Decompression with instrumented fusion is the most commonly recommended surgical procedure for treating the symptoms of isthmic spondylolisthesis. A less intrusive traditional method, consisting solely of decompression, has also been recorded. In this study, the authors examined the clinical outcomes of decompression alone with decompression combined with instrumented fusion in patients with isthmic spondylolisthesis.
Decompression alone (n = 43) or decompression with instrumented fusion (n = 41) were given to 84 patients with lumbar radiculopathy due to low-grade isthmic spondylolisthesis. The primary outcome measures were the Roland Disability Questionnaire (RDQ) scores, distinct visual analog scales (VASs) for back and leg pain, and patient reports of felt improvement at 12-week (p = 0.32, 95% CI −4.02 to 1.34) and 2-year follow-ups (10.3, 95% CI 3.9–8.2, vs 6.0, 95% CI 8.2–12.4; p = 0.006, 95% CI −7.3 to −1.3). An additional outcome measure was the proportion of reoperations. The researchers used a repeated-measures ANOVA with the intention-to-treat concept. On a 100-mm VAS scale, back pain decreased more in the fusion group (difference: −18.3 mm, CI −32.1 to −4.4, p = 0.01), and a higher percentage of patients said recovery was “excellent” (44% vs 74%, p = 0.01). At the 2-year follow-up, the decompression group had a 47% chance of reoperation while the fusion group had a 13% chance (p< 0.001).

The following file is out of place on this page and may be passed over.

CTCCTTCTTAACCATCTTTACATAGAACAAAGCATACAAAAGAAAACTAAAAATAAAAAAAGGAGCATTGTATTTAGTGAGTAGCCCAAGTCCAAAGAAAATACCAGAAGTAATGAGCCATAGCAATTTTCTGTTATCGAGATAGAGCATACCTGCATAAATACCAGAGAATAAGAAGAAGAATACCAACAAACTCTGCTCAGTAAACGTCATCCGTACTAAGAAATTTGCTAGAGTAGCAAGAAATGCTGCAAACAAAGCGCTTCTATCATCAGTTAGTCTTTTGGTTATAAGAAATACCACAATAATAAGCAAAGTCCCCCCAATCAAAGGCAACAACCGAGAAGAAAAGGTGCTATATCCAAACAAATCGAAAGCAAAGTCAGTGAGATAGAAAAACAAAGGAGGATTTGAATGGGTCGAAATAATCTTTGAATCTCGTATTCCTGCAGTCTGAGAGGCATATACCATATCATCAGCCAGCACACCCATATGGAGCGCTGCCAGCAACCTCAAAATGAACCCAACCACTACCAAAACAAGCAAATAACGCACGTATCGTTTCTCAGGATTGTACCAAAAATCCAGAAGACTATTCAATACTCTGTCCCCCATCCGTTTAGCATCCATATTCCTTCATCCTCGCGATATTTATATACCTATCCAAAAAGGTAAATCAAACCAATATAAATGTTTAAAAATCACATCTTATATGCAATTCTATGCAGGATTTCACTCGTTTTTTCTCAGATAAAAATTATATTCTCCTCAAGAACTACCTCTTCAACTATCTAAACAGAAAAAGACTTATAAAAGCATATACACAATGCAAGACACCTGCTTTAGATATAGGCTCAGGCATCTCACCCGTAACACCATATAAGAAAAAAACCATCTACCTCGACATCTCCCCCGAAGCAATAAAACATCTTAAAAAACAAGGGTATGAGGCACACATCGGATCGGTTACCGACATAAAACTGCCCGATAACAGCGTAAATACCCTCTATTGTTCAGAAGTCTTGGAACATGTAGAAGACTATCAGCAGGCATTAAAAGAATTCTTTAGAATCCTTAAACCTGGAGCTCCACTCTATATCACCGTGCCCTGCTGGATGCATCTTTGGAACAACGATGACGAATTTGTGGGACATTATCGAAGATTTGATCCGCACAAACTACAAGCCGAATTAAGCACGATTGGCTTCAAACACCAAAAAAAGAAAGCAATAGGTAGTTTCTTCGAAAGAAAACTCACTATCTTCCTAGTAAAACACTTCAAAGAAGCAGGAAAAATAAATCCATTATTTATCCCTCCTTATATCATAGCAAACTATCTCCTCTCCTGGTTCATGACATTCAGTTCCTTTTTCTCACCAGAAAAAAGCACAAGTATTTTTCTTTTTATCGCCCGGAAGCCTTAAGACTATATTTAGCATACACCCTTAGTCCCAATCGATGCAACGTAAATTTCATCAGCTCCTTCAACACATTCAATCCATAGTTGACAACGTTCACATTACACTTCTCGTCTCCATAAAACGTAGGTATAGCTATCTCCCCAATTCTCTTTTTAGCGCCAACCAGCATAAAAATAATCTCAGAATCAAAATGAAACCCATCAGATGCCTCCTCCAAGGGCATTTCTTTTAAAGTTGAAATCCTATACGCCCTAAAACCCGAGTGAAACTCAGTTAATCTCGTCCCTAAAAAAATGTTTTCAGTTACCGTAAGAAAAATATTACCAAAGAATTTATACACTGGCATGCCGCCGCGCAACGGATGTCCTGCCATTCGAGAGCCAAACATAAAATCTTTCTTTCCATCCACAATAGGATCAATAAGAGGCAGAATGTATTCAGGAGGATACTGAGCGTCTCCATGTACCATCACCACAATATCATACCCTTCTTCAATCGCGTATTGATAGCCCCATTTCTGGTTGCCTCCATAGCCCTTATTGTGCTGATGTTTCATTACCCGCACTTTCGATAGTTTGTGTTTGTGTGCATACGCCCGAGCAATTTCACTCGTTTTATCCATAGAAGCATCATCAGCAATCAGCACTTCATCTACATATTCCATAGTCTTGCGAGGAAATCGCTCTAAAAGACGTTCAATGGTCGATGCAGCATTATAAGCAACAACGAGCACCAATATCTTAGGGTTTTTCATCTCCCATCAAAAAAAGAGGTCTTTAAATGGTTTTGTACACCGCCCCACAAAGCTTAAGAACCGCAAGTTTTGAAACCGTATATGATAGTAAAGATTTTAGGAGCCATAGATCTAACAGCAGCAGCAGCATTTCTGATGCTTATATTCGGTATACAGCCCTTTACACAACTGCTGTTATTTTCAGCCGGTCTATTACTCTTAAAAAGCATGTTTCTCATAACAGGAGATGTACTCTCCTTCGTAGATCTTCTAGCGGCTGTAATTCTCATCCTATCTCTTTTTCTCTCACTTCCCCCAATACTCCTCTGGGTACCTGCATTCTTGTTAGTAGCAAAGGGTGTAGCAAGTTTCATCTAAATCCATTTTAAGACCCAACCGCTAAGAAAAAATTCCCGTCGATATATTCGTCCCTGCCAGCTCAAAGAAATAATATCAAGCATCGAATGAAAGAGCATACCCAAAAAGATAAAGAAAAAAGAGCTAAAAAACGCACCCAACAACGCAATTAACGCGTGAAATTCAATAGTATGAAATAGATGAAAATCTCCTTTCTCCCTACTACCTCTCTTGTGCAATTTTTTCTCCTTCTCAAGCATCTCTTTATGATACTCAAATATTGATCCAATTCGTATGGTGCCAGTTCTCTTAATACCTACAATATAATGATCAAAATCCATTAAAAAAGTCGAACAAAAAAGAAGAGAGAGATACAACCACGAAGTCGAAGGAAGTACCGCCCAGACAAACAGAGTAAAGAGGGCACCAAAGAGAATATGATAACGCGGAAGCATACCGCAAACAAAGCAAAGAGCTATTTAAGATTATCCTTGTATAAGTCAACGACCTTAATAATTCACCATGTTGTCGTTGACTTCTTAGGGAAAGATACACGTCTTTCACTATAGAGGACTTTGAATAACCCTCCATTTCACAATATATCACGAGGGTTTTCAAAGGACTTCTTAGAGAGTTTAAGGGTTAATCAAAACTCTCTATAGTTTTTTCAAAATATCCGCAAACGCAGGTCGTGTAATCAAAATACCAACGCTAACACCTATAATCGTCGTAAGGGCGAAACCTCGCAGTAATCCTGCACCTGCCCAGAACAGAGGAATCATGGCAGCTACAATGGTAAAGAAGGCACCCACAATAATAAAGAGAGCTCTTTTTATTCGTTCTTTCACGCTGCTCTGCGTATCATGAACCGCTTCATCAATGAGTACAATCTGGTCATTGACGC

Decompression combined with instrumented fusion produced similar short-term results, much better long-term outcomes, and fewer reoperations in patients with isthmic spondylolisthesis than decompression alone. Decompression with instrumented fusion is a superior surgical method that should be considered first for isthmic spondylolisthesis but not for degenerative spondylolisthesis, which has a distinct etiology.